With Covid-fatigued Parisians desperate for a ray of sunshine, every square inch of space in Paris’s parks and on the banks of its waterways is occupied when the weather is good, mostly by people who have taken off their masks to enable them to eat or consume alcoholic beverages (in places where the booze has not yet been banned by the police).
For those of us starved for a bit of greenery and fresh air, that situation just doesn’t work, so a couple of weeks ago, two friends and I took the train to the Parc de Seaux, a short (around 25 minutes from the center of Paris) ride on the RER B suburban line.
From the station of the same name (the park is also served by the stations Bourg-la-Reine and La Croix de Berny, the latter being the closest), we enjoyed the walk to the main gate of the park through a leafy neighborhood that is home to a number of handsome modern houses.
Inside the gate, we came upon an entertaining outdoor photography exhibition, a welcome surprise and a spot of culture at a time when all museums in France are closed. “Globe-trotters: Les Opérateurs d’Albert Kahn autour du Monde 1909-1930” (through May 21). In 1909, the banker Albert Kahn did something wonderful: he sent photographers around the world to capture images of cultures everywhere. Even more amazing, many are in color. This show features autochromes by seven “operators” whose works contributed to Kahn’s “Archives of the Planet.”
The show starts with Auguste Léon’s photo (1921) of Indian poet Rabindranath Tagore in Kahn’s own rose garden in Boulogne, just outside of Paris (Kahn’s fabulous gardens are open to the public and are a must-visit).
A few other images especially captured my attention, among them Roger Dumas’ minimalist photo (1919) of Lake Siljen in Sweden: just water, a man in a canoe and a small building on a pier with some hills in the distance; a view of Istanbul as it looked in 1912 by Stéphane Passet; a portrait of a refugee from the Greco-Turkish War living in a hollowed-out tree in 1923 by Frédéric Gadner; and four cowboys – true dandies of the genre – posing seductively by a rough fence on a ranch in Canada’s Rocky Mountains in 1926, also by Gadner. The captions add historical context, helping to bring life to the images.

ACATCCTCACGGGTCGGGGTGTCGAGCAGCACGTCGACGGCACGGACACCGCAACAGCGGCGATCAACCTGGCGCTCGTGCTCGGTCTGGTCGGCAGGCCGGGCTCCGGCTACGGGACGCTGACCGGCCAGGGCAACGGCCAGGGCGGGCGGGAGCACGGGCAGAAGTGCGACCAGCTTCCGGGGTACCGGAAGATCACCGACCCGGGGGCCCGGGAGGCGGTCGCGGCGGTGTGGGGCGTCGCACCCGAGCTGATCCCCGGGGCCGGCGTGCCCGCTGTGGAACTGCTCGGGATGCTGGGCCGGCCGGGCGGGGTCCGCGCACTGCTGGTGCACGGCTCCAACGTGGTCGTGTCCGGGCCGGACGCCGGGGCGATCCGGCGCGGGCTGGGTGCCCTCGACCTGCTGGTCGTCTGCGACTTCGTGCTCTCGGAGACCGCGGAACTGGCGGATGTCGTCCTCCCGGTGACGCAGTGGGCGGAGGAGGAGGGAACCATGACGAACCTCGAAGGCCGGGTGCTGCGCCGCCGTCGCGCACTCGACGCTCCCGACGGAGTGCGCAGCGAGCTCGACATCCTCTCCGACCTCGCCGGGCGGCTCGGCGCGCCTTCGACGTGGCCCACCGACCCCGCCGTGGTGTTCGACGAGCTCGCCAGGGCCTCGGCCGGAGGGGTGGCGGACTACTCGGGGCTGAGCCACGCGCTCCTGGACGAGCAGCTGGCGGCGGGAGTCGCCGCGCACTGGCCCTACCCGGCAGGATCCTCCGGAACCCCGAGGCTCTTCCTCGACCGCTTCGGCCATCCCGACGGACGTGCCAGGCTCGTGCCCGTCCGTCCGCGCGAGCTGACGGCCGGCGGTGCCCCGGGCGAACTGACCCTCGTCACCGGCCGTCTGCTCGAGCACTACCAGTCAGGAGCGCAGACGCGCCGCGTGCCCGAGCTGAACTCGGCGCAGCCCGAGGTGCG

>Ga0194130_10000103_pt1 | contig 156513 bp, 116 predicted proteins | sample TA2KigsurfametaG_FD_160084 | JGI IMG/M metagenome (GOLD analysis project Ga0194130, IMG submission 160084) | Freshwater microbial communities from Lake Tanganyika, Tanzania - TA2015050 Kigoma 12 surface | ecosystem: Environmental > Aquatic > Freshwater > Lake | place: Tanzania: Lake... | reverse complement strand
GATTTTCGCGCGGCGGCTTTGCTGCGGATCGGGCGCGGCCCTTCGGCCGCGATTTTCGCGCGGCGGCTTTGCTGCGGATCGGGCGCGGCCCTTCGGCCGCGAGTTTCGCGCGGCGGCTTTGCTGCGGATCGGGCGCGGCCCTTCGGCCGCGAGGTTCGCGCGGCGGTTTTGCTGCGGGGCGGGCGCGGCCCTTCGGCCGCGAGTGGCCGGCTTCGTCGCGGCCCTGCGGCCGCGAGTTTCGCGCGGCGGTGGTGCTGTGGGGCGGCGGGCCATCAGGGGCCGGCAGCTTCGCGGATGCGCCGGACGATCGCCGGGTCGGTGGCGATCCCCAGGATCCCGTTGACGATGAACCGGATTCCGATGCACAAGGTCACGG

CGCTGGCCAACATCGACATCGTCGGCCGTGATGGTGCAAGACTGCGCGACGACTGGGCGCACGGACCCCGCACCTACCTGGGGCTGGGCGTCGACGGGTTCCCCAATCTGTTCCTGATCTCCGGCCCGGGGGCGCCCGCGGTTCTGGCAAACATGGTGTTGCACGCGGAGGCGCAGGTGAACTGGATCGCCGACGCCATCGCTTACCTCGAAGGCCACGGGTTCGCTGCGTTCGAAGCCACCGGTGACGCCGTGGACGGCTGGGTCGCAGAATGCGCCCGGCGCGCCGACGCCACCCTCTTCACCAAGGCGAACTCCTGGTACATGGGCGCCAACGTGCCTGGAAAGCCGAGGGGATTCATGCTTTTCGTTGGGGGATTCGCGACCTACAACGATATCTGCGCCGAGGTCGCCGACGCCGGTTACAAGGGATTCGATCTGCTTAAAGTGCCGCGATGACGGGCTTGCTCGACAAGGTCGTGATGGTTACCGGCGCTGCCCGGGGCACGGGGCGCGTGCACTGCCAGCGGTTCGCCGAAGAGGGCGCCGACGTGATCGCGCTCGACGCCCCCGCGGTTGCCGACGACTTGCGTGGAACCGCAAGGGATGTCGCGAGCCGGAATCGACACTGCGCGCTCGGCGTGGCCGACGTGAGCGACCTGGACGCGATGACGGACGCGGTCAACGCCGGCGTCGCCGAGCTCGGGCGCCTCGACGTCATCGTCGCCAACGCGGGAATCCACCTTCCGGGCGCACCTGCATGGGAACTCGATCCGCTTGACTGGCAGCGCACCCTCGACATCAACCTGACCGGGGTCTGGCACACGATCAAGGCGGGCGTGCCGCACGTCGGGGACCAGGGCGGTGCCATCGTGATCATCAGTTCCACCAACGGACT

A little history of the estate itself: In the 17th century, the Domaine de Sceaux belonged to Louis XIV‘s Minister of Finance Jean-Baptiste Colbert and was graced with gardens by André Le Nôtre. Colbert’s château, confiscated during the French Revolution and destroyed, was replaced in the 19th century by a brick and stone château, which now houses the Musée du Domaine Départemental de Sceaux, recently renovated to pay homage to the evolving French taste of its owners from the time of Louis XIV to that of Napoléon III with decorative and visual arts. Click here for a virtual visit to this elegant museum.
Back outdoors, the grounds of the estate have retained Le Nôtre’s original layout, with its Grand and Petit Canals and some of the buildings, including the Orangerie, preserved from Colbert’s time. Nature has been well-tamed in most of the park, with geometric gardens and strictly pruned topiary plants. Cherry-blossom time in April is a major event in the park every year, with 150 trees with pink blossoms in the Bosquet Nord and 100 with white flowers in the Bosquet Sud.
Go for the cherry blossoms (they should start blooming next week and continue through the beginning of April this year), and stay for a promenade through the park and a visit to the “Globe-trotters” show.Favorite